Chesterton Tribune



County orders signs to help 911 responders find locations in parks

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Union Twp. resident William Pauley came up with an idea that the Porter County Commissioners feel is worth putting up $10,000 for.

Pauley, who described himself as “a private citizen concerned with public safety,” is spearheading an effort to place around local parks yellow reflective 8” x 8” signs that would give GPS coordinates for folks to read off to a 911 dispatcher in case of an emergency.

The idea stems from a personal tragedy that befell friends of Pauley’s when they were running the trails at the Indiana Dunes State Park in January 2012.

As Pauley tells in his story, one of the runners suffered a fatal heart attack while another ran to his car to call 911. The dispatcher asked for the address for the state park, but like many citizens, Pauley’s friend did not know.

Later they found the address for Dunes State Park to be 1600 North 25 East, Chesterton, which is near the entrance but not close to where the victim was.

Although his friend died instantly, Pauley said there were delays that he thought needed to be addressed.

“The key to this whole thing is efficiency,” he said.

Dispatchers are efficient when it comes to having a street address or having a mile marker on the toll road and interstate, Pauley said. But, “what happens if you call from a large or remote area with no address?” he asked.

While camping at Florida last year, Pauley saw a decal that gave GPS coordinates for 911 response and thought he would suggest that Indiana Dunes State Park officials put up GPS signs. He called a meeting and brought on board Porter County E-911 Communications Director John Jokantas.

“We all came to the agreement that we had to do something,” Pauley said.

Following that meeting, park officials installed 31 signs at key locations throughout the state park on trails and shelters and their GPS locations were entered into the county’s E-911 database late last year.

Next, Pauley met with officials from the Indiana Dunes National Lakeshore who told Pauley they “have had problems like that” and expressed interest in putting up signs by the hundreds.

Pauley said he has contacted various departments and public organizations who have all expressed an interest in the project such as the South Shore commuter line, Valparaiso Parks, Portage Parks, the County Expo Center, the Porter County Regional Airport, and the Porter County Parks Department, which already has some signs ready to go for Sunset Hill Farm and Dunn’s Bridge parks. They are also being considered for public trails such as the Calumet Trail and the Prairie-Duneland trail.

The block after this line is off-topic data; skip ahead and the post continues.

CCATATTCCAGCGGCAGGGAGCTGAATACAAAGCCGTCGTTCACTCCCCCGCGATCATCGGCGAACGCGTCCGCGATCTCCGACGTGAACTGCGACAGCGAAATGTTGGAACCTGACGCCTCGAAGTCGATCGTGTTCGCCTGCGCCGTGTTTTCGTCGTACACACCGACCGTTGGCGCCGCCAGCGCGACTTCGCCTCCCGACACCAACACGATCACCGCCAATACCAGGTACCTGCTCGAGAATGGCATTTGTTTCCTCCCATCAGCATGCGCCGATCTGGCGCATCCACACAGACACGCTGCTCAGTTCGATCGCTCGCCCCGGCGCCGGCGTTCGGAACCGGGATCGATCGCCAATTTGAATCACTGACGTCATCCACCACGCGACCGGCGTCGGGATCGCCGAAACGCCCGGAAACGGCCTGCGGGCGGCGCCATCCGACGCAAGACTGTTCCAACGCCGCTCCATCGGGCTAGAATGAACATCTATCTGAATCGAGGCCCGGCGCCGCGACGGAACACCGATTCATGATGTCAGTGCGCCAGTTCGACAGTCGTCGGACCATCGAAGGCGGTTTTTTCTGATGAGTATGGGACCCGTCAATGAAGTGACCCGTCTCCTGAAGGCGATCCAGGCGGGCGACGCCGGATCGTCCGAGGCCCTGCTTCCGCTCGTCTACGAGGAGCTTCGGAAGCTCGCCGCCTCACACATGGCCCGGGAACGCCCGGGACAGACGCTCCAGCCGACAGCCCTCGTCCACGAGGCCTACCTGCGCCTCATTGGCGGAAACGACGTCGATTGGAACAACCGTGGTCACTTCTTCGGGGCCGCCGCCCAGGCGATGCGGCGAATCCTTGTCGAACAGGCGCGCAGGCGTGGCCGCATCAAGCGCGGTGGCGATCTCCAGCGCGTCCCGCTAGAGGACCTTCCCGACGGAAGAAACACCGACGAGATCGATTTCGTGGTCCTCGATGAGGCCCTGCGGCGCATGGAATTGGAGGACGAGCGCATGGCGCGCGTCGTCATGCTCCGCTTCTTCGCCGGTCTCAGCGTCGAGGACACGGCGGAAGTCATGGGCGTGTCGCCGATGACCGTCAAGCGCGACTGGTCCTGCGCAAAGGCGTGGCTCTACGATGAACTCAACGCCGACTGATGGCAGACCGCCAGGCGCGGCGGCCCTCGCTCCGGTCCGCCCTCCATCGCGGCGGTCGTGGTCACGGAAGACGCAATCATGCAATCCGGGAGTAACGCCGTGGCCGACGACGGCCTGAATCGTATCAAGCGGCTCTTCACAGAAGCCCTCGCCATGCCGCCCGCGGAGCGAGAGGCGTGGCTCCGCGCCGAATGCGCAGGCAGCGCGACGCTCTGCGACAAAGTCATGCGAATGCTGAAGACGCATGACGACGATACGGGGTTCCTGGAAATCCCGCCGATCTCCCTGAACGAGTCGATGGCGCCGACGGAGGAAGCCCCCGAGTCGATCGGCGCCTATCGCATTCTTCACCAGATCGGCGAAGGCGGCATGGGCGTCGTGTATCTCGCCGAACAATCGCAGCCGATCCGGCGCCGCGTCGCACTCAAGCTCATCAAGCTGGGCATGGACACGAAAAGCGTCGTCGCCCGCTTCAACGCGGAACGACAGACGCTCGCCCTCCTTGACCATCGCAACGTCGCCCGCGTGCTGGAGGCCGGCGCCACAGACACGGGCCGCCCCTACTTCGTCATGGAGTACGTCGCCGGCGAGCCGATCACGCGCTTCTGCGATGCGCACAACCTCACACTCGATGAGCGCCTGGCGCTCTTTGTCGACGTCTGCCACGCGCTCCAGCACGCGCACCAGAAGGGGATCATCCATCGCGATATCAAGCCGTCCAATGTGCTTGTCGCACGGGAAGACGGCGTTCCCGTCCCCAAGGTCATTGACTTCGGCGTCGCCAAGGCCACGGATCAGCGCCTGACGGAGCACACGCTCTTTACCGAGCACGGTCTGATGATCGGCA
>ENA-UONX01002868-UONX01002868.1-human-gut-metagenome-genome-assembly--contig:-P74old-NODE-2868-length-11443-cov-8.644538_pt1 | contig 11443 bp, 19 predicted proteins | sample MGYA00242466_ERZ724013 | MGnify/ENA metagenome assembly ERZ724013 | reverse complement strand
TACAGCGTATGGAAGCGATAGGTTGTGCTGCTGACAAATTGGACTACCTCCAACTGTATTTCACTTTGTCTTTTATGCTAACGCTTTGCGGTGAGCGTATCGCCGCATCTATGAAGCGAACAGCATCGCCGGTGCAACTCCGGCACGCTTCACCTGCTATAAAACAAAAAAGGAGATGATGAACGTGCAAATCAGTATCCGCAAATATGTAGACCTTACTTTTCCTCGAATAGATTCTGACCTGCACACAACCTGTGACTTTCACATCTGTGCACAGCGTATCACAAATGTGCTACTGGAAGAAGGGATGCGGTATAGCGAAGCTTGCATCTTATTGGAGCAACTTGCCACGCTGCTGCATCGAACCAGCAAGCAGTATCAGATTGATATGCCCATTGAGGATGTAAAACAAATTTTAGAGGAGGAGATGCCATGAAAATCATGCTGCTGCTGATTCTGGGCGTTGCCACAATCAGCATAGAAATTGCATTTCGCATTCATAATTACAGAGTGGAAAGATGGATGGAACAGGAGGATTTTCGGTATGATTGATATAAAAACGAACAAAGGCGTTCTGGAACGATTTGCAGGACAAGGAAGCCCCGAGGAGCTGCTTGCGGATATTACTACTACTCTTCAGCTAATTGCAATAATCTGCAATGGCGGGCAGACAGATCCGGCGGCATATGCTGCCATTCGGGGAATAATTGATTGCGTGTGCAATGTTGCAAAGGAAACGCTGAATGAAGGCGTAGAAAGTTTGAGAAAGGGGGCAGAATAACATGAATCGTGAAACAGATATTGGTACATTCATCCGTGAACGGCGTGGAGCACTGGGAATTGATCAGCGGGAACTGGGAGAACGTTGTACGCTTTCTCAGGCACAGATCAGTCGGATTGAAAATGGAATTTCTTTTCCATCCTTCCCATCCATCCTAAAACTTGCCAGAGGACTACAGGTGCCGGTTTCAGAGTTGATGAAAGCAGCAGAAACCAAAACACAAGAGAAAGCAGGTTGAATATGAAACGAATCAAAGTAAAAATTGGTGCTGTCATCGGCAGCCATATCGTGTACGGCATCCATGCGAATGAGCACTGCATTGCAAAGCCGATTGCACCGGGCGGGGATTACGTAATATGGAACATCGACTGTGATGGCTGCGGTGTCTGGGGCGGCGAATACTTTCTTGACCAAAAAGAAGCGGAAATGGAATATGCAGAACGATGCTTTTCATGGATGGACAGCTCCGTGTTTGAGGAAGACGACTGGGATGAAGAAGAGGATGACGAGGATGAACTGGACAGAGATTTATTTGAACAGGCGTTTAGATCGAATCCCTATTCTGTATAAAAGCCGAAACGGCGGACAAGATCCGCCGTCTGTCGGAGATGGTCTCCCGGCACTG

Helping him in the matter is County Parks Planner Ray Joseph who recently introduced the signs to the county park board.

County Commissioner Laura Shurr Blaney, D-South, said Pleasant Twp. Trustee Jean Oehlman originally turned down putting signs in Drazer Park but has since reconsidered.

Pauley said he is continually getting feedback, and even has heard from places outside of the county like the LaPorte County 911 center.

The letters and numbers on the sign would pertain to the area. For example, the Dunes State Park has the initials IDSP followed by a number and the initials for Dunns’ Bridge would be PCDB.

Costs for each custom made sign run up to $350 to $400 but Pauley said buying the signs in bulk from the supplier will lower the cost which is why he went to the Commissioners.

Pauley’s request was for $8,800, which could produce up to 450 signs. The signs would be free to the municipal units in the County but they would be responsible for installation and maintenance of the sign, Pauley said.

County Commissioner President John Evans, R-North, made a motion the agreement be for up to $10,000 in case more signs are needed. He and Blaney agreed on the motion. Commissioner Nancy Adams, R-Center, was absent Tuesday.

Evans told Pauley he is to be commended. “You saw a problem and you took action,” Evans said.

Pauley said municipalities interested in obtaining signs can contact him at

or Joseph at the County Parks Department, 219-465-3447.



Posted 4/19/2013